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Hyaline Membrane Disease
  1. Gillian Gandy,
  2. W. Jacobson,
  3. Douglas Gairdner

    I: Cellular Changes

    Abstract

    Cellular changes were studied in 1 μ thick sections of lungs from 84 perinatal deaths, including 44 with hyaline membrane disease (HMD). The presence or absence of osmiophilic granules was related to surface tension measurements in 69 cases. The presence of numerous granules usually indicated normal surfactant and their absence a lack. It is concluded that the granules represent surfactant material.

    Osmiophilic granules were found first at 20 weeks' gestation (in 2 out of 6 fetuses). After 24 weeks' gestation almost all infants had many granules, except those with HMD.

    The earliest stages in hyaline membrane formation consisted of interstitial oedema accompanied by localized areas of necrosis and desquamation of alveolar epithelial cells. Osmiophilic granules were virtually absent.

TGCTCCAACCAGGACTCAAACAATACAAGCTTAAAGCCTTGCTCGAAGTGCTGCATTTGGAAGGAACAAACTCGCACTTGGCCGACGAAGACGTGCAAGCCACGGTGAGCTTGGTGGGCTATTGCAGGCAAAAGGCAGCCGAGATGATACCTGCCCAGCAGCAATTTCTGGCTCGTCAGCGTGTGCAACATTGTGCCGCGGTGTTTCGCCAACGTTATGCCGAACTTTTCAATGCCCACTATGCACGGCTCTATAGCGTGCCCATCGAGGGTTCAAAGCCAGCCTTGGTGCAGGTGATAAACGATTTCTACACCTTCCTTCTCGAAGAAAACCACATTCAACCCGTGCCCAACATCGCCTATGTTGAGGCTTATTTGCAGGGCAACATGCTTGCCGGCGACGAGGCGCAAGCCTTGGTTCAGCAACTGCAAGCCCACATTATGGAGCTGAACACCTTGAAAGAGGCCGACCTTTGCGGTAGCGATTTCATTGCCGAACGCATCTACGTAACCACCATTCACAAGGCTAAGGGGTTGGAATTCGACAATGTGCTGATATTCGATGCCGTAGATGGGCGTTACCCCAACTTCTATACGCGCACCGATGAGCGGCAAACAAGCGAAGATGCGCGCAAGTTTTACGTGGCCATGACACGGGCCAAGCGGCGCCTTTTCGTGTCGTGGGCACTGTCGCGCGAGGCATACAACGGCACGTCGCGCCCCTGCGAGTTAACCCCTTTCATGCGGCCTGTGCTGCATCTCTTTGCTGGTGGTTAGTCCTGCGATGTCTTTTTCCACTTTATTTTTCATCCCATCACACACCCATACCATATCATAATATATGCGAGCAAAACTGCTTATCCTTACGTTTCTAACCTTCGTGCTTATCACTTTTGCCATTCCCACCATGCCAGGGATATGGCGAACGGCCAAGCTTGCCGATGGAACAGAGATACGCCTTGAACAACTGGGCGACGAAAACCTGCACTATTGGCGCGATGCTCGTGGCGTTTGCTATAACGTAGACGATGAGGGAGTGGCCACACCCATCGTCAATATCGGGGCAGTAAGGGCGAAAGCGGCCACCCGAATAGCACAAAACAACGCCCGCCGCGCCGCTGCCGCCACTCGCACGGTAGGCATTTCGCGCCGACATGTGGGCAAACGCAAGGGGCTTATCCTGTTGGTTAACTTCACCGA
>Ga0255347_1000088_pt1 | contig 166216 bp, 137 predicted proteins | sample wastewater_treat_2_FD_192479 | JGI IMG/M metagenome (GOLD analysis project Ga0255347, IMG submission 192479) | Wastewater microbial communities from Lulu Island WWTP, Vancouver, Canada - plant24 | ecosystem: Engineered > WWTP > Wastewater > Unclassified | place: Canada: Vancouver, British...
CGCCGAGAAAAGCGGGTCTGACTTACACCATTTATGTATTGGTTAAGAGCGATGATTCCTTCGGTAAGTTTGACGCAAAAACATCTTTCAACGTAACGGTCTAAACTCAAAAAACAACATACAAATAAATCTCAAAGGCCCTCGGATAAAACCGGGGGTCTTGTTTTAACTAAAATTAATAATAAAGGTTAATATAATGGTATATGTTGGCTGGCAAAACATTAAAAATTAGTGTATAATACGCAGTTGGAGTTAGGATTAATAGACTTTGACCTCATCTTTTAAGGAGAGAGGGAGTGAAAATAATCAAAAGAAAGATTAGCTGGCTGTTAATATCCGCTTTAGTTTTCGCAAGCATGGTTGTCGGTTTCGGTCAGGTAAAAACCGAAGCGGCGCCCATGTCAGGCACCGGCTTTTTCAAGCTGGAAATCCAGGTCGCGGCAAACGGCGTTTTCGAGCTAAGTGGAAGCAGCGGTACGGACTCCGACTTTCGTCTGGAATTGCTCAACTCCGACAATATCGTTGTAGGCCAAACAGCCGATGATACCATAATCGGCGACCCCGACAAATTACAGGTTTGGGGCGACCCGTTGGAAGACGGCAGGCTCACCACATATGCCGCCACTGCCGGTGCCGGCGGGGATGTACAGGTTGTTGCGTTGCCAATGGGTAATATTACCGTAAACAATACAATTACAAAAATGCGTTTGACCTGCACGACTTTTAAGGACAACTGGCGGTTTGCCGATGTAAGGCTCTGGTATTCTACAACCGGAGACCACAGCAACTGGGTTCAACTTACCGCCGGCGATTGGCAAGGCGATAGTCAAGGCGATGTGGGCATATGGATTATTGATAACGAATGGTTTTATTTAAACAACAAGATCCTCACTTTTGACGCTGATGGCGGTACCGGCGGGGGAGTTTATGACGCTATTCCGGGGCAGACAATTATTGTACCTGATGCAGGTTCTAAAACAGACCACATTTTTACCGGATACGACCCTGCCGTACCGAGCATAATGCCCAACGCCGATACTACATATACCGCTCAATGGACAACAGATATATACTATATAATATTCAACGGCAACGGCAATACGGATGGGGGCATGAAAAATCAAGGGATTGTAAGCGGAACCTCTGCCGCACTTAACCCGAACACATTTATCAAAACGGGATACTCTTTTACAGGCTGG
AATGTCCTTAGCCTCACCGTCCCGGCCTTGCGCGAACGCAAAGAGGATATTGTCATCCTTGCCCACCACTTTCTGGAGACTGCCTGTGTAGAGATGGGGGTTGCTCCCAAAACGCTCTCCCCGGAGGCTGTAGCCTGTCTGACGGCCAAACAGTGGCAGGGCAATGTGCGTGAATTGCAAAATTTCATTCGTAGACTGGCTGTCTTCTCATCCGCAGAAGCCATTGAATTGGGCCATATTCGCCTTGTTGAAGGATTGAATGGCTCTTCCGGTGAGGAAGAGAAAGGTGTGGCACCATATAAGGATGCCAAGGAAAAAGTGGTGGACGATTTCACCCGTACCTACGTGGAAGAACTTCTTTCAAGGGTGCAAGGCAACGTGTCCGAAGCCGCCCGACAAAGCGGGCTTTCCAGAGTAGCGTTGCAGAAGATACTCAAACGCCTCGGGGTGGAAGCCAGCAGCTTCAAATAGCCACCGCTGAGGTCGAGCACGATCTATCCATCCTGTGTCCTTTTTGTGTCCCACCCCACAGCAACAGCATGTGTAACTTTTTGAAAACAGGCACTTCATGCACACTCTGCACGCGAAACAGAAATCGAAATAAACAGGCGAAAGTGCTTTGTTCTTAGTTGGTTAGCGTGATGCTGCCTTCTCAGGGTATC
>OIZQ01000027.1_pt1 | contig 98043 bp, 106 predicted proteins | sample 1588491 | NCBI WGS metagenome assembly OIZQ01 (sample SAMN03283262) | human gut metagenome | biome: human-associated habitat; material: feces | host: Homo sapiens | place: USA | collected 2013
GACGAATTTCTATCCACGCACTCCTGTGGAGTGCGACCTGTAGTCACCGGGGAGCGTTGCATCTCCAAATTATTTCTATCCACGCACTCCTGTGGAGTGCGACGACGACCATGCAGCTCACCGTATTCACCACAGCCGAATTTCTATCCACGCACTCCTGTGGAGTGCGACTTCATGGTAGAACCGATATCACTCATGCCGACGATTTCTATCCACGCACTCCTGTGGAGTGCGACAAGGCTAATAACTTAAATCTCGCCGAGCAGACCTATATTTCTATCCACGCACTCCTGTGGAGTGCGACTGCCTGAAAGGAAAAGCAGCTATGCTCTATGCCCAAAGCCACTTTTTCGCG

Infants dying at a later stage of the disease showed more extensive hyaline membranes, but from 36 hours almost all cases displayed some signs of repair of the denuded alveolar surfaces. In 5 out of 10 cases with evidence of repair, normal values for surface tension were obtained.

    In the late stages of HMD some of the cells lining the alveoli were highly abnormal. They consisted of large thick squames with very few capillaries in apposition to them; the appearances were thus consistent with a severe degree of alveolo-capillary block.

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    I: Cellular Changes

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